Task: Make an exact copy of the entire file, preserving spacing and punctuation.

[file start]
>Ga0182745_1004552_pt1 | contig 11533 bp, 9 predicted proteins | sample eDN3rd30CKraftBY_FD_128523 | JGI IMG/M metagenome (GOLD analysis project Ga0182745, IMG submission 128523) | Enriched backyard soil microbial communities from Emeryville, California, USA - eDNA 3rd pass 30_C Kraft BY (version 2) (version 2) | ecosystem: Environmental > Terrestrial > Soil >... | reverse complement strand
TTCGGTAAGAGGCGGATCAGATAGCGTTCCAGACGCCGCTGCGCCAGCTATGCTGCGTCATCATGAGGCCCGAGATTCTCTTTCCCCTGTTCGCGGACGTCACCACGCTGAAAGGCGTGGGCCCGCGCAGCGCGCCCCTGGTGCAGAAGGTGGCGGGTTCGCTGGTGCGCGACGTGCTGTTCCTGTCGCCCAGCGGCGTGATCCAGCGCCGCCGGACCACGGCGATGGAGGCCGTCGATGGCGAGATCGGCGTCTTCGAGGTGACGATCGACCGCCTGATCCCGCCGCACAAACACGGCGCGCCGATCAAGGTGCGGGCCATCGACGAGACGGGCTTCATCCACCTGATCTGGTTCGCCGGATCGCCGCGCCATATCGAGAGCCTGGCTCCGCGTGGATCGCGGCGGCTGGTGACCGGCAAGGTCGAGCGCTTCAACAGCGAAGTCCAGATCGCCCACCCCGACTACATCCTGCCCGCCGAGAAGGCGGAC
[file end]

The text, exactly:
>Ga0182745_1004552_pt1 | contig 11533 bp, 9 predicted proteins | sample eDN3rd30CKraftBY_FD_128523 | JGI IMG/M metagenome (GOLD analysis project Ga0182745, IMG submission 128523) | Enriched backyard soil microbial communities from Emeryville, California, USA - eDNA 3rd pass 30_C Kraft BY (version 2) (version 2) | ecosystem: Environmental > Terrestrial > Soil >... | reverse complement strand
TTCGGTAAGAGGCGGATCAGATAGCGTTCCAGACGCCGCTGCGCCAGCTATGCTGCGTCATCATGAGGCCCGAGATTCTCTTTCCCCTGTTCGCGGACGTCACCACGCTGAAAGGCGTGGGCCCGCGCAGCGCGCCCCTGGTGCAGAAGGTGGCGGGTTCGCTGGTGCGCGACGTGCTGTTCCTGTCGCCCAGCGGCGTGATCCAGCGCCGCCGGACCACGGCGATGGAGGCCGTCGATGGCGAGATCGGCGTCTTCGAGGTGACGATCGACCGCCTGATCCCGCCGCACAAACACGGCGCGCCGATCAAGGTGCGGGCCATCGACGAGACGGGCTTCATCCACCTGATCTGGTTCGCCGGATCGCCGCGCCATATCGAGAGCCTGGCTCCGCGTGGATCGCGGCGGCTGGTGACCGGCAAGGTCGAGCGCTTCAACAGCGAAGTCCAGATCGCCCACCCCGACTACATCCTGCCCGCCGAGAAGGCGGAC